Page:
About Cars Curing Kids and McKenah
Cars Curing Kids is a group of car collectors and auto enthusiasts who are committed to supporting research and programs for childhood diseases at the American Family Children’s Hospital. The group was founded by Dr. Peter Nichol, a pediatric surgeon at the Children's Hospital when he was inspired by one of his patients: McKenah.
Dr. Nichol has a passion for cars and hoped others with the same passion might be interested in using cars to raise money for research, especially for diseases that aren’t common and significantly underfunded. In 2014, Dr. Nichol formed a board of car collectors/enthusiasts to launch Cars Curing Kids.
McKenah never got a fair shot. Her birth mother never received the prenatal care she needed. As a result, she came into this world 12 weeks before she was ready. Shortly thereafter, she acquired a severe infection of the intestine. In a matter of days, 98 percent of the intestine was gone. The intensity of the inflammation from the infection in her 3 pound, little body damaged her brain and would leave her unable to even sit up when other kids her age were walking. She would never be able to use her words because she would never talk.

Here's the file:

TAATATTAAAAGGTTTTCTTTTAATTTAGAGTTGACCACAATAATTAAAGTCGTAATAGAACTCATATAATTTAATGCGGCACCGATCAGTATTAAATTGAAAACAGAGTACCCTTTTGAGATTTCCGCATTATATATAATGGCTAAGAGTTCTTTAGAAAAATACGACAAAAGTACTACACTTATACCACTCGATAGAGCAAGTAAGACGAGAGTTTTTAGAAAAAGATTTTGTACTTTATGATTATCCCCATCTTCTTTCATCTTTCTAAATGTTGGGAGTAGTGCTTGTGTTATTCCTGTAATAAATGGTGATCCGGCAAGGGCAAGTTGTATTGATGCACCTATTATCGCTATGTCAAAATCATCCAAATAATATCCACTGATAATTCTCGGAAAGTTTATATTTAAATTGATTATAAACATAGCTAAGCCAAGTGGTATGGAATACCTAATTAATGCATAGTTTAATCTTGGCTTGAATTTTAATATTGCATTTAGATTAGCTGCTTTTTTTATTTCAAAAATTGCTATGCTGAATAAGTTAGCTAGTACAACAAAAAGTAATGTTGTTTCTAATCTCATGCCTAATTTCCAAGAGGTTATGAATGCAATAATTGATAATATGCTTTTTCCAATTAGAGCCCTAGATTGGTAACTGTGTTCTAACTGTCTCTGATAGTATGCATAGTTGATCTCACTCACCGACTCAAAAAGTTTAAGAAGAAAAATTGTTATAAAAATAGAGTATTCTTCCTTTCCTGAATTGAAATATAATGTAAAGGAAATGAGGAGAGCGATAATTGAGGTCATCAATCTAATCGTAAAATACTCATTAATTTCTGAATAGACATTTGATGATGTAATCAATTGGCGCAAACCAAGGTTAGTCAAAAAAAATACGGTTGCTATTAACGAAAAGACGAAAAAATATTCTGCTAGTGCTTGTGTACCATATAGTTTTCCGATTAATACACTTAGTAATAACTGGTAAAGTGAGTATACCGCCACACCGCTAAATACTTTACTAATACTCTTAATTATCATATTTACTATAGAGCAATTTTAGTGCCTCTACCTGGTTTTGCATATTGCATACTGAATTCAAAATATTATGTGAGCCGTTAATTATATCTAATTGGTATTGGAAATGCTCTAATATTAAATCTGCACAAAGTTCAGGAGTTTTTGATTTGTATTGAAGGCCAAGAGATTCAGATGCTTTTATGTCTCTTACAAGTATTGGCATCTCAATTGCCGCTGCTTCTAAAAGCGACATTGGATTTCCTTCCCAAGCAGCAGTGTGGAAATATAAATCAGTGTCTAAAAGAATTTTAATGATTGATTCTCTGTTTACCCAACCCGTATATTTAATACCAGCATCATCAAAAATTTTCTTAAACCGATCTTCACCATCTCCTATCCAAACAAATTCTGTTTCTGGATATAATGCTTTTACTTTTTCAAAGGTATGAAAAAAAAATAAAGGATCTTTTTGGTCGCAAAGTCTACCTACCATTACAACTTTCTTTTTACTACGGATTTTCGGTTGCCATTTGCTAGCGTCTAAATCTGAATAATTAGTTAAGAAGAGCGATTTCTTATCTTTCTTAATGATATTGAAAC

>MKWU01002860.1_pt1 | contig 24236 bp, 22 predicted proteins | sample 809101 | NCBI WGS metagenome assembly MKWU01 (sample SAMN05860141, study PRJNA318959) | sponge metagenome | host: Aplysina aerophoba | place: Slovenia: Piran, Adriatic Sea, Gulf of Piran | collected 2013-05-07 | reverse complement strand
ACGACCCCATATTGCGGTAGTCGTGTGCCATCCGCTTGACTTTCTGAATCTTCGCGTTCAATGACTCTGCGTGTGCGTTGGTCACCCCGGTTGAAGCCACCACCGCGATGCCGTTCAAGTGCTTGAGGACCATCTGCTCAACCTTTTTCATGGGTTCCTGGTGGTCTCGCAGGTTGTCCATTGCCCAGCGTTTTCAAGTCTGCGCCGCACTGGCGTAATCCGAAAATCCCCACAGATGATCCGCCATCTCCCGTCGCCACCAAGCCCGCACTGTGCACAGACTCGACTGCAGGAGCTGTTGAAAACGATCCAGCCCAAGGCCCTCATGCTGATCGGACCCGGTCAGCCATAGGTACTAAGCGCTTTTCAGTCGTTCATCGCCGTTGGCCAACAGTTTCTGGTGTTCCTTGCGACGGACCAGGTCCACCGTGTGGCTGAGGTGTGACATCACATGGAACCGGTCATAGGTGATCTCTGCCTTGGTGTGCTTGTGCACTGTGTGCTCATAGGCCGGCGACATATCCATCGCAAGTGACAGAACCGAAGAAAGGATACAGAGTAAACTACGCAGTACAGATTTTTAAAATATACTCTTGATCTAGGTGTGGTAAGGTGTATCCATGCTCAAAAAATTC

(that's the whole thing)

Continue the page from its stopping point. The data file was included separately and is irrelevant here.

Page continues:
Kris was her neonatal nurse and took care of McKenah almost every day for the first 4 months of her life. When McKenah had no home go to, Kris became her foster mom and then adopted her. Kris’s other kids loved McKenah or McKenley as they referred to her. No one, however, was ever under the illusion that McKenah would live a long or normal life. So they didn’t hold back. For more than 3 years after she left the hospital, they took her everywhere, swimming with dolphins in the Keys, boat rides on the Madison lakes. Endless rides in the stroller when Kris was out running. However, at the age of three, McKenah died on a Monday, at home, loved but a life devastated by a disease that is largely preventable.
Why Donations Are Important
McKenah's doctor, Peter Nichol, talks about how even smaller contributions can kickstart initiatives like breast milk banks, which can go a long way to preventing the disease that gave McKenah such trouble. Donate today